Given that it has been about two weeks since I was in France, I am making an executive decision to muck with the timeline of this blog. I’m the writer, I can do that. If you have any issues with this altered plan please see the complaint box in the sidebar on the right side of the page (it’s there, I swear). From now until I have covered everything that has happened, I will be working backward. I am having a fabulous time in England and am much more eager to write about my experiences here than the days I spent in France. I feel it is my lack of desire to write about France that is a good deal to blame for my latest bout of writer’s block and working backward seems like a good way to get some work done and get the juices flowing again, as they say.

Currently I am sitting on the train from Bath to Carlisle, a journey that will take a total of about six hours. Since I have nowhere to go and it is raining (per usual), I will take advantage of the confinement to get some stories down.


We begin in Bath, where I have spent the last few days; that gorgeous little city tucked in the folds of a charming valley on the river Avon. Bath, of course, received its name from the hot springs that bubble to the surface here. People have known about the springs for thousands of years and have come to worship and bathe in them throughout history. The ancient Celts and Romans believed that the springs housed the spirits of Goddesses and made offerings accordingly. The Romans so enjoyed the springs that they built a huge public bathing house where people could not only immerse themselves in the water, but also enjoy steam rooms, massages, and utilize a large exercise yard. In addition to the bathhouses, a large temple was built to Minerva. Though the bathhouses fell into disrepair after the fall of the Roman Empire, many of the original floors and bathing chambers still remain. Through the centuries since, the pools of water have been used by peasants, royalty, and the chronically sick alike. Using the hot spring water for therapy and relaxation still occurs. Visitors can take advantage of the water at a modern spa that is much like the one used by ancient Romans. A café attached to the baths also offers sampling of the spring water. Because of the mineral content of the water, it has a slight metallic taste as well as being warmer than room temperature. But in small doses could be good to take internally because of that self same mineral content.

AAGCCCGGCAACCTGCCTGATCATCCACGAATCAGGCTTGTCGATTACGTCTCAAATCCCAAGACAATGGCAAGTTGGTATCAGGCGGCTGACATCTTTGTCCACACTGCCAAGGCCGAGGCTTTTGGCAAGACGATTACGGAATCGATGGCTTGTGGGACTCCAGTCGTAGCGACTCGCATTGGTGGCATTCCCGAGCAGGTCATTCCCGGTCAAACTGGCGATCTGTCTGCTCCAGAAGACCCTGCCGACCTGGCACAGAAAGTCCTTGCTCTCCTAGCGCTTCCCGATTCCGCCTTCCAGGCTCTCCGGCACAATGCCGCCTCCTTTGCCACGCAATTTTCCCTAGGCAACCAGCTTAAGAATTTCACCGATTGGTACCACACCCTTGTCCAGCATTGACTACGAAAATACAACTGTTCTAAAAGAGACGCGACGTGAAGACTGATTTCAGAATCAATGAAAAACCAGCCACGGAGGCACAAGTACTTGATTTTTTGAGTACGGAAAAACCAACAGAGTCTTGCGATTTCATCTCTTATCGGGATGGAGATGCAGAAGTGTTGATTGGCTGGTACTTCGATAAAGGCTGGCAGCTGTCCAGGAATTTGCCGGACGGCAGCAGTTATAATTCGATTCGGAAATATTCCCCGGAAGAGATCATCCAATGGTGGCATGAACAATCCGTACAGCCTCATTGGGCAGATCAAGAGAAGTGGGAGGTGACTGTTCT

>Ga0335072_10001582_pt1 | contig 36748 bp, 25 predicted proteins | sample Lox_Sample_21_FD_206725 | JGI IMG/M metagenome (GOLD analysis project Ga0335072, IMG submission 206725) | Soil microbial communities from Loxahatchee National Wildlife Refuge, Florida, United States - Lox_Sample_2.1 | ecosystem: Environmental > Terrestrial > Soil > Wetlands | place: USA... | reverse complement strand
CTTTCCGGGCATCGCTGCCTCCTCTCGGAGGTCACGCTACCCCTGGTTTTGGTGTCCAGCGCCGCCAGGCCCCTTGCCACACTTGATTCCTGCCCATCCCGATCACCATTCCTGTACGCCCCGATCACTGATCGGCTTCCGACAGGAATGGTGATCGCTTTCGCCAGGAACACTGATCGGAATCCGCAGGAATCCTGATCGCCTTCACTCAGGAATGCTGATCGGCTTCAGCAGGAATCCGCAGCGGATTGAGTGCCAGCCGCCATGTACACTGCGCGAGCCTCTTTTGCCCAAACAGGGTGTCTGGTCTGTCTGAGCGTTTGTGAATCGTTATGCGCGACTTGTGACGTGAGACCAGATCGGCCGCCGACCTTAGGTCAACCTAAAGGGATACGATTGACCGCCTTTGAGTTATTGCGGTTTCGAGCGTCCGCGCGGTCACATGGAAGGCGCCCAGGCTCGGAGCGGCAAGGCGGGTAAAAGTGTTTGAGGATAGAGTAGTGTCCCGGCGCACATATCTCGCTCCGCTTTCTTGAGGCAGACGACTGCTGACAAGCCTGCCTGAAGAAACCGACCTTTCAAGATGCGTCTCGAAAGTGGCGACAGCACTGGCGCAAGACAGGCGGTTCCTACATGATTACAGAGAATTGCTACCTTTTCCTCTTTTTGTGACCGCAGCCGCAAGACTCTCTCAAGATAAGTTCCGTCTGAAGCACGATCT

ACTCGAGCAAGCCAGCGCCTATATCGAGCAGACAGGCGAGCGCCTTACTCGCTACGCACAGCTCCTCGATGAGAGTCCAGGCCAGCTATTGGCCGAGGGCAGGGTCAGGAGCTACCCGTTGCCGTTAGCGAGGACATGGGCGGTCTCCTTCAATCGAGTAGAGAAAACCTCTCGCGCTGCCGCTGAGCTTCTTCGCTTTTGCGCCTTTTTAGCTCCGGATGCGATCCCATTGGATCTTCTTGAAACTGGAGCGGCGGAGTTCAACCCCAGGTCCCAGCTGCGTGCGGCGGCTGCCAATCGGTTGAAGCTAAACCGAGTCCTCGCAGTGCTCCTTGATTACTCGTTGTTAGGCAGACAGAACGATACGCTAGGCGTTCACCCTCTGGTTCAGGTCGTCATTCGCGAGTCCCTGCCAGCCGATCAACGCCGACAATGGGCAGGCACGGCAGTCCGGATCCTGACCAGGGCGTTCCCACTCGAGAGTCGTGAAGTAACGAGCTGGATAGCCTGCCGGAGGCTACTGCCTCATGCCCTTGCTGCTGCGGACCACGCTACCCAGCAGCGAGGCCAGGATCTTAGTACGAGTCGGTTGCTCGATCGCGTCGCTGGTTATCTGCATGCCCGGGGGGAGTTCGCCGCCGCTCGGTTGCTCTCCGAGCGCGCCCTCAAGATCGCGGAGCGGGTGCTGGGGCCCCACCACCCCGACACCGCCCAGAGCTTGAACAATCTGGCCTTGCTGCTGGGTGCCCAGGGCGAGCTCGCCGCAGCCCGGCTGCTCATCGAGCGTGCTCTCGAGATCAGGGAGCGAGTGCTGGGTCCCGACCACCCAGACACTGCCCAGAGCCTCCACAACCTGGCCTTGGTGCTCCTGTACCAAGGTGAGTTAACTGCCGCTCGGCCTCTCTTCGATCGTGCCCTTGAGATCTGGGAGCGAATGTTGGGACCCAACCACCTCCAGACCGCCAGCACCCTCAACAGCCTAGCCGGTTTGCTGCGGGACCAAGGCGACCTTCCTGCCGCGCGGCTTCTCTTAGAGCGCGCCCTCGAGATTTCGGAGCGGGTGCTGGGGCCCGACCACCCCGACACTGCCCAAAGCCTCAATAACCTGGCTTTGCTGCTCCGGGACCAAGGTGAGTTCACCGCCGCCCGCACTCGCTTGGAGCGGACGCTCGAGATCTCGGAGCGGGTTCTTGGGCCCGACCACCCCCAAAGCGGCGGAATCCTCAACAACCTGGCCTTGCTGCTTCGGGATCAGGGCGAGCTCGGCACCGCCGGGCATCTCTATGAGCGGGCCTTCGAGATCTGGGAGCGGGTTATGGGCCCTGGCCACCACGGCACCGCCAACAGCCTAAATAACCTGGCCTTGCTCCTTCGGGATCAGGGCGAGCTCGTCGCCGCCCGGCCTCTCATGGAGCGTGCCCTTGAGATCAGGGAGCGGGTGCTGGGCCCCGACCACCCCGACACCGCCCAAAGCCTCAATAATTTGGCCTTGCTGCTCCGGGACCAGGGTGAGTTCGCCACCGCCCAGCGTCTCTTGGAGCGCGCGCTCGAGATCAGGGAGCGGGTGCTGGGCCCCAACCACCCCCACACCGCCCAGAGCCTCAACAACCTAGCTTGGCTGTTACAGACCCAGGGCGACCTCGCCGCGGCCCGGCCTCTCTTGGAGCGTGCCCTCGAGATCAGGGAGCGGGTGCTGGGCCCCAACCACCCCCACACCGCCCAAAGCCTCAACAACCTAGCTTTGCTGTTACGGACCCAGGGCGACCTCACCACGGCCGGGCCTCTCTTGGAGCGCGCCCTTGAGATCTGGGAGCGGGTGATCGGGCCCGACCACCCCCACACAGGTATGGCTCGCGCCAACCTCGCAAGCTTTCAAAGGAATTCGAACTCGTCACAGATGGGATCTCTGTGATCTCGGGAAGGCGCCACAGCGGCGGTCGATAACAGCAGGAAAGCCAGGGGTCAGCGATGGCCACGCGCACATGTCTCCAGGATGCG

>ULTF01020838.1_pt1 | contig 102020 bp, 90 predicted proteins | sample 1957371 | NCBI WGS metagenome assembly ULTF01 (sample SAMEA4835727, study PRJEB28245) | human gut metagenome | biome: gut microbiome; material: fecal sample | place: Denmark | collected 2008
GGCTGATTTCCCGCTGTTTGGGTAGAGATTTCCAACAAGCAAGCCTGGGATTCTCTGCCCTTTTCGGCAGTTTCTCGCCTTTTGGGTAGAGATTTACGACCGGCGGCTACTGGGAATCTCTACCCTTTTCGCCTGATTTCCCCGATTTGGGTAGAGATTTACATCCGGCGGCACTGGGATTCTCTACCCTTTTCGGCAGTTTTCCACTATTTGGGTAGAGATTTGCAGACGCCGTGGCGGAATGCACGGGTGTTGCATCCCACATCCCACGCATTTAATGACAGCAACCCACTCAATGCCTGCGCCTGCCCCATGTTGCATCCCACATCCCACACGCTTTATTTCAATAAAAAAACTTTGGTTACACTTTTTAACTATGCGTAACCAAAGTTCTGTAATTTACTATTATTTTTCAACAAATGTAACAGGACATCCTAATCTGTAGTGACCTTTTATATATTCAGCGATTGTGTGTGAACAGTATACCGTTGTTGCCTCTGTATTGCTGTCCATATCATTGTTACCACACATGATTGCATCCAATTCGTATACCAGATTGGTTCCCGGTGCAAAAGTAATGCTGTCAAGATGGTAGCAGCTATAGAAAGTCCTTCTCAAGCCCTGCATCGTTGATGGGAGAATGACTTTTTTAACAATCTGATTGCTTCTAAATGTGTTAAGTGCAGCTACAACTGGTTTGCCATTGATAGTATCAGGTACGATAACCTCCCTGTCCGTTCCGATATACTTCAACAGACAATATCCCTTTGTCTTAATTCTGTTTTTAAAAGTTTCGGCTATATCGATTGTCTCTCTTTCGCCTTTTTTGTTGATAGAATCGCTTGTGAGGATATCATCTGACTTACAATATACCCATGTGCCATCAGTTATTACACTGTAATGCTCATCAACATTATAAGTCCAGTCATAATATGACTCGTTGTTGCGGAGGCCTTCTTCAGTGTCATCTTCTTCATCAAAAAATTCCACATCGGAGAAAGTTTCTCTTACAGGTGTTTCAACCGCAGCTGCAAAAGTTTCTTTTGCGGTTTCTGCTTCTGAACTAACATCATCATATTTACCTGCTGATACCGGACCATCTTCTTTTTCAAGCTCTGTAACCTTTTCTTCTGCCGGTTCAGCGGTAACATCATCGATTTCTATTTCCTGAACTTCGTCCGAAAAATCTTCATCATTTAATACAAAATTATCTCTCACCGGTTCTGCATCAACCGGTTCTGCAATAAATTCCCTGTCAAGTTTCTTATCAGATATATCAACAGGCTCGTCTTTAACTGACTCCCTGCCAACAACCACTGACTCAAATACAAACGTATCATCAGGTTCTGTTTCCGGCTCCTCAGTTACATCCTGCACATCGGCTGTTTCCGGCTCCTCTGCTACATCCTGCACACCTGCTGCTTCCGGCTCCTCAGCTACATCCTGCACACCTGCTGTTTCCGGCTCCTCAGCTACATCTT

The main, large bathing pool.IMG_3199

The source of the spring water. Maybe you can see the faint bubbles that are trapped gases coming up with the water from underground. This is the sacred spring. During the ages of the Celts and the Romans no one bathed in this pool. During the water centuries more water was allowed to collect in the chamber and people would bathe in it. The current water level reflects what the pool would have looked like during the Roman times.IMG_3200

The red color shows the height the water once reached.IMG_3209

Drain in the basement of the museum where the water starts its trip down to the river Avon.IMG_3210

Cold bath that people would use last to clean off the mineral water and sweat.IMG_3225